2013 Santa Barbara Fermentation Festival Part II: Sustainability in Santa Barbara

Fermentation Festival

In my first article about the 2013 Santa Barbara Fermentation Festival, I wrote about the hands-on fermentation workshops.  Another element that made the Fermentation Festival unique from other real food events was being able to learn all about the sustainable food artisans, farmers, restaurants, supermarkets, and other businesses specifically in the Santa Barbara area.  I was deeply impressed with how many different options of real food are available in Santa Barbara.  Here are the ones that I discovered.


Food Artisans


100_0684In recent years, California has become known for great artisan cheese.  As you travel up the coast, you’ll find many family owned creameries.  Pictured above is Makaila Harvan-Thompson, who runs the Casitas Valley Creamery in Carpinteria.  Her creamery specializes in making some of the best feta cheese I’ve ever tasted.


100_0680The Mediterranean countries are where olives are typically known to be grown, but California is also a major region for olive farms.  Olive trees were first planted in California in the 18th Century by Spanish missionaries.  California is a great region to grow olives, because it’s in the Mediterranean climate.  Olivos Del Mar grows olives in Santa Barbara.  Olives are another food I’ve loved since I was a child, likely due to my obsession with salty foods.  After learning though about how olives are often cured with the chemical lye, I’m way more picky about what olives I’ll buy.  Olivos Del Mar cures all of its olives with an organic salt solution.  Their olives are sold at the local Santa Barbara Farmers Market and are even available at many of the supermarkets in the area.


100_0696In addition to the Genuine Bread Co., which did a hands-on presentation of making starter cultures, there were several other sourdough bakers at the Fermentation Festival.  Pictured above is Stephen Meyer of the recently formed Santa Barbara Sourdough.  Stephen sells sourdough breads, including ones made of whole grains, and a number of other sourdough products, such as rolls, buns, and baguettes.


100_0700And not to go unmentioned, Santa Barbara Sourdough was also selling sourdough pretzels.  I’m of Bavarian descent, so I jumped at the chance to be able to have a pretzel made with traditional sourdough fermentation.



Yet another sourdough bread baker at the Festival was the Crazy Good Bread Co.  They’re known for selling traditional savory sourdough loaves along with some sweet varieties, such as chocolate, lavendar, and fig.



Along with sourdough bread, another popular probiotic at the Fermentation Festival was kombucha.  Kombucha is popular with all types of nutrition groups from paleo to vegan.  Pictured above is the booth for Conscious Kombucha, which makes kombucha and also sells it on tap.  Someday, I want a kombucha tap installed in my kitchen.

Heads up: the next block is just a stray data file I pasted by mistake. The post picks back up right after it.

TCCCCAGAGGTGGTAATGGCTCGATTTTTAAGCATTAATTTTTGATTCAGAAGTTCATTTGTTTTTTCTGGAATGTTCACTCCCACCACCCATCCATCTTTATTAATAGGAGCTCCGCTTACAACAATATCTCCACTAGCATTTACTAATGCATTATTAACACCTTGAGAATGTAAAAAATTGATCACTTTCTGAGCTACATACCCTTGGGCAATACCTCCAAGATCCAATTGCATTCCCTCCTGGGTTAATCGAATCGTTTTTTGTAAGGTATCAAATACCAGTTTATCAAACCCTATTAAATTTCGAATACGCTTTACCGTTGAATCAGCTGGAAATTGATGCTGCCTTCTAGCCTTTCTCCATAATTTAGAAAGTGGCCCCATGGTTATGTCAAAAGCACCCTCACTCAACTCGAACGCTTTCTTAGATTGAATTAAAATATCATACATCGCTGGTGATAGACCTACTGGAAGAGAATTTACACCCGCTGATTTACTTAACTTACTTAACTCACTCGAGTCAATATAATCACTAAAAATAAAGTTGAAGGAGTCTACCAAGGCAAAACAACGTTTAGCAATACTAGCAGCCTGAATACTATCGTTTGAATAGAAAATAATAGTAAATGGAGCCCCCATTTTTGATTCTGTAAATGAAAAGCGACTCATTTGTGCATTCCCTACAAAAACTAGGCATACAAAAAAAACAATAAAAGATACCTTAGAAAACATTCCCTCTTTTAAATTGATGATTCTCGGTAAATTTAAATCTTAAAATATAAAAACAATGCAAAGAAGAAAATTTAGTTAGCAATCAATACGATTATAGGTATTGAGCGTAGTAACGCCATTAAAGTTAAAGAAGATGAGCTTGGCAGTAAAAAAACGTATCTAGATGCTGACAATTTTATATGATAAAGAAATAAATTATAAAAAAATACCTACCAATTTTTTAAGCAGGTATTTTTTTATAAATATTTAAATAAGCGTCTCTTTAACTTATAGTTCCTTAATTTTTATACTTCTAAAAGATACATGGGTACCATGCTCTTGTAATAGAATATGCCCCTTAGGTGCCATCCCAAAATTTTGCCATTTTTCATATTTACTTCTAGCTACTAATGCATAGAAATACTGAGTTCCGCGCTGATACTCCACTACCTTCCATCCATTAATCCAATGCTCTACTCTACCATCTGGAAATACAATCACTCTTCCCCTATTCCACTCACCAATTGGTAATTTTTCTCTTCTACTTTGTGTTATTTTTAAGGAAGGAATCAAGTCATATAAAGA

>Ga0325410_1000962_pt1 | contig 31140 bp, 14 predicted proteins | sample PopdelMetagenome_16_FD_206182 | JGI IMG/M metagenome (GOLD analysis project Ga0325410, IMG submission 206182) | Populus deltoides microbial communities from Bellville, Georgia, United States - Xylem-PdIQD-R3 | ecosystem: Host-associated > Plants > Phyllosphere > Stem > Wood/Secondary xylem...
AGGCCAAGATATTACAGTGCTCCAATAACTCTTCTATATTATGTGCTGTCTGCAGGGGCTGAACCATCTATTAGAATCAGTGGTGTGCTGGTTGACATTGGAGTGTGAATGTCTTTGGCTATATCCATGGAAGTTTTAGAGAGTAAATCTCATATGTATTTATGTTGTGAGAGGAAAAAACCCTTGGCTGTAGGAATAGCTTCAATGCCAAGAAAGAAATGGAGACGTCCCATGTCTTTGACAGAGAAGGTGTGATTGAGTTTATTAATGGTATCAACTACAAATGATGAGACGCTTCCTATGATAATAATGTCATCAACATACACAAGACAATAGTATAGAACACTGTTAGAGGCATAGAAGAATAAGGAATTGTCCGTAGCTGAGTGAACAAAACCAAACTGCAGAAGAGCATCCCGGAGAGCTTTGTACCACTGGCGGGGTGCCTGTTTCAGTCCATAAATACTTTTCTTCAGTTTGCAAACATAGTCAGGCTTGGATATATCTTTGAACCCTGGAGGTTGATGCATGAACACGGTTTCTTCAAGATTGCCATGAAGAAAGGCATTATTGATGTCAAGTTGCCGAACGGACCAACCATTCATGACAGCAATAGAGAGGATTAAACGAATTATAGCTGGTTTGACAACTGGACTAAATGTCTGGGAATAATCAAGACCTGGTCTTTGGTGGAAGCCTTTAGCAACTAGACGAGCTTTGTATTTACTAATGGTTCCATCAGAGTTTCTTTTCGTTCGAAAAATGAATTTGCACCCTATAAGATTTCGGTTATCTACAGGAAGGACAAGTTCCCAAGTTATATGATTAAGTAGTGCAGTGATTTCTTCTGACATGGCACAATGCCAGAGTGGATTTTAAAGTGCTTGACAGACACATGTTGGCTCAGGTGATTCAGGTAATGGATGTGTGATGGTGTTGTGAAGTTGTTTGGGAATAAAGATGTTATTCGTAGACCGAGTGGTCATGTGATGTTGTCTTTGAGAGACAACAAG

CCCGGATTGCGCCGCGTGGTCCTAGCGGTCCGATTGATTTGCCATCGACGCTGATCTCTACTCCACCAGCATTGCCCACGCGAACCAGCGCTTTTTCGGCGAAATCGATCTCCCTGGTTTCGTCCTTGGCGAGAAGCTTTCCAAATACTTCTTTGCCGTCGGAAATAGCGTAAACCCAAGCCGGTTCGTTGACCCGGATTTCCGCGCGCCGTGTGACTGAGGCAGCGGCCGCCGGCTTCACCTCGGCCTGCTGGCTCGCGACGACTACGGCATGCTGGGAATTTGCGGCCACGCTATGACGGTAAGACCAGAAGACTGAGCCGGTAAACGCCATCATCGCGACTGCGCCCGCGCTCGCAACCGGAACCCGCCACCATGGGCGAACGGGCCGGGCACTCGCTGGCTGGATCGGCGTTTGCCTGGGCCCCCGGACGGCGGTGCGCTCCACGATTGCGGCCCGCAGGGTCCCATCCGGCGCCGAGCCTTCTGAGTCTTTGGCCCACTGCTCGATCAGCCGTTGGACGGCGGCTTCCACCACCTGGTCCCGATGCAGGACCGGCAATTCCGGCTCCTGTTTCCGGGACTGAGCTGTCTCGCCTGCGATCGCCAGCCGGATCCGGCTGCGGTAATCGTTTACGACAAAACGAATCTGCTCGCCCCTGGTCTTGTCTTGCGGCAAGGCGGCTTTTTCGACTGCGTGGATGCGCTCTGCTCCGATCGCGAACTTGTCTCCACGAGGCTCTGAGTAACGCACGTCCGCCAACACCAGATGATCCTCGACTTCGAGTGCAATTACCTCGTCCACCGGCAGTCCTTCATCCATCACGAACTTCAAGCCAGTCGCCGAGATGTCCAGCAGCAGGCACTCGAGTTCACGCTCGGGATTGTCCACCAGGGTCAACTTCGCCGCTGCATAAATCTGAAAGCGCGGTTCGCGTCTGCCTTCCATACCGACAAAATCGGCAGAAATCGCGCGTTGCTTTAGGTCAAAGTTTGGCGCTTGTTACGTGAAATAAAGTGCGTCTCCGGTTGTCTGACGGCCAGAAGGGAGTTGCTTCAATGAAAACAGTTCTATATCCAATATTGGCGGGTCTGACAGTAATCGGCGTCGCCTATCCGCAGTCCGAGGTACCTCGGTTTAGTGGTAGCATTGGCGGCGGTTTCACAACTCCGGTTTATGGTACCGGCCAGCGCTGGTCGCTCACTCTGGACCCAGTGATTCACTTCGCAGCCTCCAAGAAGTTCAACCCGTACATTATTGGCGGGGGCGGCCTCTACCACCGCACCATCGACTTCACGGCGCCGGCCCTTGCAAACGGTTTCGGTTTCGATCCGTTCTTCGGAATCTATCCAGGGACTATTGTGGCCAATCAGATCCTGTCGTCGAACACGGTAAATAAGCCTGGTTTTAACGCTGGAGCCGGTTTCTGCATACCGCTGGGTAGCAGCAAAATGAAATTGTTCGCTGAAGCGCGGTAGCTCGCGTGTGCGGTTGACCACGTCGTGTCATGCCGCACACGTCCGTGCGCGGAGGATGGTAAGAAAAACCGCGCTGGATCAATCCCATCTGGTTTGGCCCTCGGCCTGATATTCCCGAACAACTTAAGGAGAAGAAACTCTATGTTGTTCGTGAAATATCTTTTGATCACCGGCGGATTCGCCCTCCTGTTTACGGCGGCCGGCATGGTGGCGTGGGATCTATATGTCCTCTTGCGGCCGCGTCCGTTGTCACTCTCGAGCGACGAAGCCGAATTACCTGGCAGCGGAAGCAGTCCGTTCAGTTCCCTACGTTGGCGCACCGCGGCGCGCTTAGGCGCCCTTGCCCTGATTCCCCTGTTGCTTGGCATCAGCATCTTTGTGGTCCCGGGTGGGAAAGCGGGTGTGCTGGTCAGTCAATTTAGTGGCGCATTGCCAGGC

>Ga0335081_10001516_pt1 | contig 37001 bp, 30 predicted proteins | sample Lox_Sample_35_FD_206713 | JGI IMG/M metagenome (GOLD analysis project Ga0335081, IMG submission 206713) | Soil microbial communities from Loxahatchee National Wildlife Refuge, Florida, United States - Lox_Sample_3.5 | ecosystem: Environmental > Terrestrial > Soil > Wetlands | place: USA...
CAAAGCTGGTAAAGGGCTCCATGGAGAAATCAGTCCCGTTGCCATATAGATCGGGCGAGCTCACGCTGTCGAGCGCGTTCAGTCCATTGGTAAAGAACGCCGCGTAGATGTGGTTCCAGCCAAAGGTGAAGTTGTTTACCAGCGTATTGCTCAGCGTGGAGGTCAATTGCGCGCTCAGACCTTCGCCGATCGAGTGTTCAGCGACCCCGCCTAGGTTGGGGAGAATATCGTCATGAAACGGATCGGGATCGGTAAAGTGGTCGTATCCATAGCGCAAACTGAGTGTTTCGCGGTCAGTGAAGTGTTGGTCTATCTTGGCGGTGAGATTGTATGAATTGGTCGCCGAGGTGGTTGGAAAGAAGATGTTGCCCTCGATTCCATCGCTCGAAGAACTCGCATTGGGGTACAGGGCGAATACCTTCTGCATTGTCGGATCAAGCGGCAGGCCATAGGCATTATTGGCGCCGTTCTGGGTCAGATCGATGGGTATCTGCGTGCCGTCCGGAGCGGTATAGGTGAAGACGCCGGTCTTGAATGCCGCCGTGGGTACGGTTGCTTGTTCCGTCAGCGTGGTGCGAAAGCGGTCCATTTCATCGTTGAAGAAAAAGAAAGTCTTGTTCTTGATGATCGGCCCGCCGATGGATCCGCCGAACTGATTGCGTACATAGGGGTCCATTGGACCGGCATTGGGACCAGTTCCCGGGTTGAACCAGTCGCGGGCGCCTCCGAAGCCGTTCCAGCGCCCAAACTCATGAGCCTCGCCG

Another Santa Barbara kombucha player is Liquid Chi Kombucha.  My favorite types of kombucha are the ones that mix in some berries, so I loved these guys as they had many of those kombucha flavors, including ginger raspberry, strawberry elderberry, and blackberry sage.  I personally liked the blackberry sage the best.


Restaurants & Stores


The Santa Barbara Organic Kitchen offers locals great food using organic ingredients from the farmers market.  In addition to their creative dishes, they also offer super foods and herb tonics.  Planet Medicine founder Michael Sanchez II is pictured above, offering samples of his herbs.



Another annual food expo in Santa Barbara is the SOL Food Festival.  SOL stands for sustainable, organic, and local.  This year the event will be organized in part by Katie Falbo and Cultivate Events, who founded the Santa Barbara Fermentation Festival.  In order to raise funds for the SOL Food Festival, the SOL Food Kicthen was created.  They can be found at  public events where they serve food that’s sustainable and as local as possible.



Here’s the pig that the SOL Food Kitchen was roasting .



And here’s the pulled pork that I ordered from them.



As Santa Barbara has so many sustainable farmers and artisans of nutrient dense foods, they also have a co-op for people to be able to buy real food.  The Isla Vista Food Co-Op is open to the public, but by becoming a  member, you can help their business run and receive all sorts of deals and discounts.





The city of Solvang has become known for its wine businesses.  Valley Brewers sells equipment and suppplies for making wine along with beer and cheese.



Valley Brewers also had a batch of beer that was brewing during the Fermentation Festival, where people could take a look at the fermentation process that barley goes through to become beer.

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